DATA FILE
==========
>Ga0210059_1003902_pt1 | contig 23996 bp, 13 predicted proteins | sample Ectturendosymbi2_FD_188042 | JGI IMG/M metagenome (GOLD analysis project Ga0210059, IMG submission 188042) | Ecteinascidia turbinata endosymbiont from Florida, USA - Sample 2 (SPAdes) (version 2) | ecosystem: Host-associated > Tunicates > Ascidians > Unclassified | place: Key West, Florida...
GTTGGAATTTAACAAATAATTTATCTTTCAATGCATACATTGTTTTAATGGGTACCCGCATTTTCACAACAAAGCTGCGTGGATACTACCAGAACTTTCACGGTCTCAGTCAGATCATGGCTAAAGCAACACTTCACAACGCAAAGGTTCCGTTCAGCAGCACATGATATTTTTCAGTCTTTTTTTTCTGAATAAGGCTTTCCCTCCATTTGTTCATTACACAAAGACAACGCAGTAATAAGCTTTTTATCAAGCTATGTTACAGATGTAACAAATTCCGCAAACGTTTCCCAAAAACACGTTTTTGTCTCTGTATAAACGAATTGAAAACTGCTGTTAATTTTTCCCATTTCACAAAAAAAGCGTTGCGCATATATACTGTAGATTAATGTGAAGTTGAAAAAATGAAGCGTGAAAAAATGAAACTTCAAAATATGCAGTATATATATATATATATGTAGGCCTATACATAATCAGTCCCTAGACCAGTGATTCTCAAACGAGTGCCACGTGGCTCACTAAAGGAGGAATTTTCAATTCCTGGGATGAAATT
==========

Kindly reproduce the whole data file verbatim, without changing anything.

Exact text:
>Ga0210059_1003902_pt1 | contig 23996 bp, 13 predicted proteins | sample Ectturendosymbi2_FD_188042 | JGI IMG/M metagenome (GOLD analysis project Ga0210059, IMG submission 188042) | Ecteinascidia turbinata endosymbiont from Florida, USA - Sample 2 (SPAdes) (version 2) | ecosystem: Host-associated > Tunicates > Ascidians > Unclassified | place: Key West, Florida...
GTTGGAATTTAACAAATAATTTATCTTTCAATGCATACATTGTTTTAATGGGTACCCGCATTTTCACAACAAAGCTGCGTGGATACTACCAGAACTTTCACGGTCTCAGTCAGATCATGGCTAAAGCAACACTTCACAACGCAAAGGTTCCGTTCAGCAGCACATGATATTTTTCAGTCTTTTTTTTCTGAATAAGGCTTTCCCTCCATTTGTTCATTACACAAAGACAACGCAGTAATAAGCTTTTTATCAAGCTATGTTACAGATGTAACAAATTCCGCAAACGTTTCCCAAAAACACGTTTTTGTCTCTGTATAAACGAATTGAAAACTGCTGTTAATTTTTCCCATTTCACAAAAAAAGCGTTGCGCATATATACTGTAGATTAATGTGAAGTTGAAAAAATGAAGCGTGAAAAAATGAAACTTCAAAATATGCAGTATATATATATATATATGTAGGCCTATACATAATCAGTCCCTAGACCAGTGATTCTCAAACGAGTGCCACGTGGCTCACTAAAGGAGGAATTTTCAATTCCTGGGATGAAATT